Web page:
Expectancy theory is based on the subjective probability (expectancy) and projected value (valence). Based on this notion, an individual chooses his or her behaviors based on the interaction between the valences perceived to be associated with the outcomes, and the appraisal of the probability of that behavior resulting in those outcomes. Expectancies have been found to be predictive of many outcomes, such as treatment outcomes, behavioral change, and training reactions. The goal of the present study is to empirically investigate this issue within the mental health field. While virtual reality appears to be a promising preventative technique for posttraumatic stress disorder, the literature has not yet accounted for expectations and their influence on reactions. More specifically, it is unknown how expectancies influence reactions. Therefore, this study examines videogame self-efficacy as a mechanism through which expectations influence reactions. In the present study 60 participants completed an expectancy scale, VGSE scale, played a serious game designed to prepare soldiers for the psychological challenges associated with deployment, and completed a reactions survey. A mediation analysis was conducted to examine if videogame self-efficacy is a mechanism through which expectations predict reactions. Analyses revealed that videogame self-efficacy partially mediated the relationship between expectancies and reactions.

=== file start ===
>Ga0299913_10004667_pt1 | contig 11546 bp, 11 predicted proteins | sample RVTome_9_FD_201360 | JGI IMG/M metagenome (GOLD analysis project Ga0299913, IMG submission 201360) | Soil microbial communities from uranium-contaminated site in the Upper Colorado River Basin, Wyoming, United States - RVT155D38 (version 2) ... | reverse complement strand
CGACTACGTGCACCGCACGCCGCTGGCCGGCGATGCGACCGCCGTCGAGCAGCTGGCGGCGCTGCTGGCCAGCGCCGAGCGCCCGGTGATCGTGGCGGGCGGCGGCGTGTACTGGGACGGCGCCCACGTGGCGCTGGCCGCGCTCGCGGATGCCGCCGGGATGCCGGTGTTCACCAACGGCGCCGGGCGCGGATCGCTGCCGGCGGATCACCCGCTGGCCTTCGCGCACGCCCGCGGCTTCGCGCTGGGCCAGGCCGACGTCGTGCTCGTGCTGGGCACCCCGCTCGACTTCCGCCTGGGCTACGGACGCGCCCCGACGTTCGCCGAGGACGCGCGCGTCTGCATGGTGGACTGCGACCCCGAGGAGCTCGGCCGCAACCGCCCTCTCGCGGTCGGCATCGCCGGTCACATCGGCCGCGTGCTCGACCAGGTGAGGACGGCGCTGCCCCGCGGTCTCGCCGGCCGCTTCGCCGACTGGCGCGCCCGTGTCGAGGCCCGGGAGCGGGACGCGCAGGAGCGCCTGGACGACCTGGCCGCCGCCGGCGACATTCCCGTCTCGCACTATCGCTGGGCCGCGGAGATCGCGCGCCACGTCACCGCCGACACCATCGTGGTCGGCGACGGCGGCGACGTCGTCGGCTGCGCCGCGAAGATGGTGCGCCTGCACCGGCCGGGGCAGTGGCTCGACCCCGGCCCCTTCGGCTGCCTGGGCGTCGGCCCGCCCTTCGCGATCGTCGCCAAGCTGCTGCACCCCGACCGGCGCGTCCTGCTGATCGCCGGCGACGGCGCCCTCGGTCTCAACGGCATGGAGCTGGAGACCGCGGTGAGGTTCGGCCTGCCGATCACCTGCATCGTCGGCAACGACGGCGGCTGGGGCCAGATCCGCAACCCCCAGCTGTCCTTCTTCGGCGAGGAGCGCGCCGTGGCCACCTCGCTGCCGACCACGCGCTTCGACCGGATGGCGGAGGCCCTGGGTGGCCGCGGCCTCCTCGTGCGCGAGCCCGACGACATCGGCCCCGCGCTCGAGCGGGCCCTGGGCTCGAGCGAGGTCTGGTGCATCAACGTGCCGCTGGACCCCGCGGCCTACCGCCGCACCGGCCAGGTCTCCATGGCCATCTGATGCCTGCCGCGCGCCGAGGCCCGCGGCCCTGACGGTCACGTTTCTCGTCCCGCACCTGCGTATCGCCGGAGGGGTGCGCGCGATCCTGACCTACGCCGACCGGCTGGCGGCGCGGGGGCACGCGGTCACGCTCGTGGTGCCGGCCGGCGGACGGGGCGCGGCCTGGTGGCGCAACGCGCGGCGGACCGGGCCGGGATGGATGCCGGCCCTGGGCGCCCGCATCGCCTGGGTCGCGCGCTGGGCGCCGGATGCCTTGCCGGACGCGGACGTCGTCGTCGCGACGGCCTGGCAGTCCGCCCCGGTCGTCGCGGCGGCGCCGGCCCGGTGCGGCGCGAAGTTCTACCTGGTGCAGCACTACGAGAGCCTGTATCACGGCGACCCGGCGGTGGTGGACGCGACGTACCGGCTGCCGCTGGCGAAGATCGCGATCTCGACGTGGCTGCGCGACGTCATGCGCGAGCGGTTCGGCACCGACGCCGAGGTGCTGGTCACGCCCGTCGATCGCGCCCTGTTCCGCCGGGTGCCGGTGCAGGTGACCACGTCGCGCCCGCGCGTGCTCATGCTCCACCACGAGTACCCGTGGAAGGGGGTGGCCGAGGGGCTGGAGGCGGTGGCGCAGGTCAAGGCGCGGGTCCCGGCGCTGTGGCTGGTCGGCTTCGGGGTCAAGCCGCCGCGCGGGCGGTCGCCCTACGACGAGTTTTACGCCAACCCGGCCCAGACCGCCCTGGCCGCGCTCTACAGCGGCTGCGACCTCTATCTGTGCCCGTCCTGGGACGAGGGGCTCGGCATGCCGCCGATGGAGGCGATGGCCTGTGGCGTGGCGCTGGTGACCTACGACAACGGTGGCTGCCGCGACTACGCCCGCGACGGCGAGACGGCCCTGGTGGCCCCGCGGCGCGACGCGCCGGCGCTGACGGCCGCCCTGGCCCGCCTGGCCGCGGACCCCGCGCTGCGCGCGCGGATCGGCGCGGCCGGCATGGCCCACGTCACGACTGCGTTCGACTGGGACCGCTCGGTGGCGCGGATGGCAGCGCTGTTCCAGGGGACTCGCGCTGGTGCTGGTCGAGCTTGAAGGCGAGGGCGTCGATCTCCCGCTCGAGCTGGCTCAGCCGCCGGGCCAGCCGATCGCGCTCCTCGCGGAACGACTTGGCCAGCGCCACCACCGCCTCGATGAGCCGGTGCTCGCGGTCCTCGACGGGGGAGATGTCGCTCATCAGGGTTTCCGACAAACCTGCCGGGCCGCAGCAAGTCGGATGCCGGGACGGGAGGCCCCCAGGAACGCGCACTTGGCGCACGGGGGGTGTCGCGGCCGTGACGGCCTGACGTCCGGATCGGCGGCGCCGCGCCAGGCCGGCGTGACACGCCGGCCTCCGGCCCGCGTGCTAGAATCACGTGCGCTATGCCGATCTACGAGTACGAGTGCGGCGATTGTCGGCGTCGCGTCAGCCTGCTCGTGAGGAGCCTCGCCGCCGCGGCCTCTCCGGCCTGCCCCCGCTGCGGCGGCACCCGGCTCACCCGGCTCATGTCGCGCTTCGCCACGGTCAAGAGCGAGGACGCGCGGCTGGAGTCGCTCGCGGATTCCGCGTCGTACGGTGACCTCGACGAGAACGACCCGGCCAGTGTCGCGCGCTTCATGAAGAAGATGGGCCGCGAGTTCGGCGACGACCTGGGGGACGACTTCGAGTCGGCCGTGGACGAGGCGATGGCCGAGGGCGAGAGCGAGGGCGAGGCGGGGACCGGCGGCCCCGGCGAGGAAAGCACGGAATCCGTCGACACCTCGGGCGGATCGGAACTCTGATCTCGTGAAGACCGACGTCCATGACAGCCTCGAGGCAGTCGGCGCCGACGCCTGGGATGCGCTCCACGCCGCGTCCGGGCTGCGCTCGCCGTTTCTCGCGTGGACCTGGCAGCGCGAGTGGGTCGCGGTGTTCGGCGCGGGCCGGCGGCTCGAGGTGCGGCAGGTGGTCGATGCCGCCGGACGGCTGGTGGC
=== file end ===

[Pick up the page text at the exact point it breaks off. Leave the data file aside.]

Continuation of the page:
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Bachelor of Science (B.S.)
College of Sciences
Dissertations, Academic -- Sciences; Sciences -- Dissertations, Academic
Length of Campus-only Access
Honors in the Major Thesis
Kreutzer, Christine, "The Role of Expectations in the Perceived Usefulness and Acceptance of Virtual Reality as a Preventative Technique for Post-Traumatic Stress Disorder" (2013). HIM 1990-2015. 1533.